For Clash, all of this means that conflict over territory, resources, immigration, economics, and so on will increasingly be yoked to civilizational labels. Since civilizational identities represent core commitments which cannot be easily changed, compromise will be impossible. And although Huntington cautions that “Differences do not necessarily mean conflict, and conflict does not necessarily mean violence,” he undercuts that cavil in the next sentence: “differences among civilizations have generated the most prolonged and the most violent conflicts.” One notes that rationalist instructors of international relations could easily explain Huntington’s engine of conflict here as resulting from an inability to compromise, a classic rationalist explanation for war.
But note that none of this makes any sense. Huntington both wants civilizations to be primordial and unchanging but also recognizes that “Civilizations are dynamic; they rise and fall; they divide and merge.” He praises Mexican leaders for (in his words) “trying to change Mexico from a Latin American country into a North American country.” And he even lays out a process by which a country can “redefine its civilization identity” by combining elite enthusiasm, public acceptance, and a willingness to accept the convert by the welcoming civilization. By this measure, he argues, Mexico might be able to “Westernize” but Turkey and Russia seem less likely. But if civilizations can change so readily, then there is no need for us to speak of a ‘clash’ of civilizations—civilizational identity is merely a political project like any other. Just as states changed sides during the Cold War, so too could states change sides during any clash of civilizations—no warfare necessary.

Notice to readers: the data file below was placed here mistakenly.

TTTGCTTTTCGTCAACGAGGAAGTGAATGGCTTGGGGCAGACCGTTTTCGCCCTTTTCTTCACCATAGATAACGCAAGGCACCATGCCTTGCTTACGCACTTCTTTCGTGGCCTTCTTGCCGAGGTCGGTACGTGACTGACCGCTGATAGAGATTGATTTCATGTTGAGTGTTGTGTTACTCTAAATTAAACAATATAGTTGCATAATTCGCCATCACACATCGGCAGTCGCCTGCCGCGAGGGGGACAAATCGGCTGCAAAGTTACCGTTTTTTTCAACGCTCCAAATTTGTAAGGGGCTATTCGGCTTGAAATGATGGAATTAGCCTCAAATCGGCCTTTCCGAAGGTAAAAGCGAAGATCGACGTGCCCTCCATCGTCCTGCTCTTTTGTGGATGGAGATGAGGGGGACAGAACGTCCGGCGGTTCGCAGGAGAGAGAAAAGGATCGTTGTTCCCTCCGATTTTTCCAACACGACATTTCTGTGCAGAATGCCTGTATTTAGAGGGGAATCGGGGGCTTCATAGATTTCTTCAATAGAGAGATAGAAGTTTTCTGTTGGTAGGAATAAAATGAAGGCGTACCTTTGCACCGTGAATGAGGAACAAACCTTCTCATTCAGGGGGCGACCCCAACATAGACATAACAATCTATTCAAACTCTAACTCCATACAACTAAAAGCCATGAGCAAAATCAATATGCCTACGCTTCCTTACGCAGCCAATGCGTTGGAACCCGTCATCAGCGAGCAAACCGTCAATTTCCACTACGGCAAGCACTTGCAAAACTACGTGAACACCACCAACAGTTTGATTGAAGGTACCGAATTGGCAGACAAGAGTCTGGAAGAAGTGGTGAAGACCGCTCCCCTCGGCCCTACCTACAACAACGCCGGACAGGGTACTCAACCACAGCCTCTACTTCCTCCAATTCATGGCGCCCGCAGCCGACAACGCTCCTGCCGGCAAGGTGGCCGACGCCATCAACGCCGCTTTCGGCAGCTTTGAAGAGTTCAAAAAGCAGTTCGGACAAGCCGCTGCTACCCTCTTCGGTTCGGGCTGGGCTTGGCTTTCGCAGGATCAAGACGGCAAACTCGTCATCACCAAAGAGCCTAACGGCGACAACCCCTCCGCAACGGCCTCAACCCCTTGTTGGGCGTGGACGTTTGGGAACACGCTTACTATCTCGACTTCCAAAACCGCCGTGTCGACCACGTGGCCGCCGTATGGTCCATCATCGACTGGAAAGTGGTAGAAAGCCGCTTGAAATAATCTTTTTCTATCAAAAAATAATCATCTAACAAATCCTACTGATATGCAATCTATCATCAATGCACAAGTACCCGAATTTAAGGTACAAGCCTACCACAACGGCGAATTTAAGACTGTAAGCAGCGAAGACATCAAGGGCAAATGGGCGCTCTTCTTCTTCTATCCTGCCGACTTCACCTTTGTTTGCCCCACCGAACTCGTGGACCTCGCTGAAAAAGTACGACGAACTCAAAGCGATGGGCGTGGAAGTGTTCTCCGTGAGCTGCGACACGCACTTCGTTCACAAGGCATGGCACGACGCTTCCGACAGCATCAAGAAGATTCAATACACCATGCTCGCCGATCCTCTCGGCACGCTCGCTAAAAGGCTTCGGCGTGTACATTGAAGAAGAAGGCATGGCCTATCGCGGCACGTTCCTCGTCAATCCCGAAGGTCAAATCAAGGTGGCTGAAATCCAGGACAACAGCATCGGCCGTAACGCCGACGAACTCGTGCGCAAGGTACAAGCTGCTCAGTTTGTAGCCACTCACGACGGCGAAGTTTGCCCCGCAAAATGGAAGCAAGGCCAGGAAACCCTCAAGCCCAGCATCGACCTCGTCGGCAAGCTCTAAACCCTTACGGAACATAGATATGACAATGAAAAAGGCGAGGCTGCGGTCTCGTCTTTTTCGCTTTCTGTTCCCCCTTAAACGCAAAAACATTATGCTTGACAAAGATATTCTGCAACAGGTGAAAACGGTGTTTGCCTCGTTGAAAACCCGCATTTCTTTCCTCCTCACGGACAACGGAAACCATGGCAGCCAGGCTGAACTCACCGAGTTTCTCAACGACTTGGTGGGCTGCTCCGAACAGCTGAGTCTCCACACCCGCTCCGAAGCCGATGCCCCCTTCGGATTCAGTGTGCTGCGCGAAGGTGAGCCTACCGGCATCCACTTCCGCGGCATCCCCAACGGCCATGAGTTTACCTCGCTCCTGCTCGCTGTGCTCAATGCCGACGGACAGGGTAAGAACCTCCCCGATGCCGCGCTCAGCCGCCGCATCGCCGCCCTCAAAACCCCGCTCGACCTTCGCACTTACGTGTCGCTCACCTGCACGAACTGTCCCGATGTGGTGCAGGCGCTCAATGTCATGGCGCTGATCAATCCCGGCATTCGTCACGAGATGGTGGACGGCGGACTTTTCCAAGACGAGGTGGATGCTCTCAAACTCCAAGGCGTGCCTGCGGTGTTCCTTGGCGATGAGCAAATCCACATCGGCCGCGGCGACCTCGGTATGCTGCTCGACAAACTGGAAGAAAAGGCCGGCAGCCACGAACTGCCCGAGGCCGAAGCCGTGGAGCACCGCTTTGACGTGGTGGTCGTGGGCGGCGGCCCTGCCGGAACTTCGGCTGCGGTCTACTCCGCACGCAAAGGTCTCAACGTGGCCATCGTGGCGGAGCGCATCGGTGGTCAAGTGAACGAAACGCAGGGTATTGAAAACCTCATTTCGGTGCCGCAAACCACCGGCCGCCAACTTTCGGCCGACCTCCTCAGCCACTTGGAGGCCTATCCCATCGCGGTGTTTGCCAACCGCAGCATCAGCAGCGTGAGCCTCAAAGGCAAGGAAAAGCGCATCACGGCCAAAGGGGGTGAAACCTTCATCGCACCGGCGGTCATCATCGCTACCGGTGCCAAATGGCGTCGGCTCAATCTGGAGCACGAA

Huntington explains the barrier to this conversion as a result of “the Confucian-Islamic connection that has emerged to challenge Western interests, values, and power.” The idea that a “Confucian-Islamic connection” exists will come as a surprise to Uighurs and other Chinese Muslims; this has aged about as well as Huntington’s assumption that common culture would facilitate greater closeness between the People’s Republic and Hong Kong and Taiwan. One might object that Huntington had in mind an interstate pact. And it is true that he cites Chinese arms exports to Libya and Iraq and North Korean nuclear hookups with Pakistan as evidence of such an inter-civilizational linkage. But here again Huntington’s hypothesis runs afoul of the evidence. Neither Beijing nor Pyongyang would recognize the other as pursuing a shared civilizational (or even ideological!) project, nor would Riyadh and Tehran so readily assent to describing their separately motivated deals with Asian powers as part of shared Islamic political goals. Rather, as the statistical evidence demonstrates, powerful rulers and states continue to be mobilized by local differences rather than gradually subsuming their interests into a common civilizational pool. Even the world’s only two Wahhabist states, Saudi Arabia and Qatar, have grown far more apart during the period in which Huntington would have predicted they should have come closer together.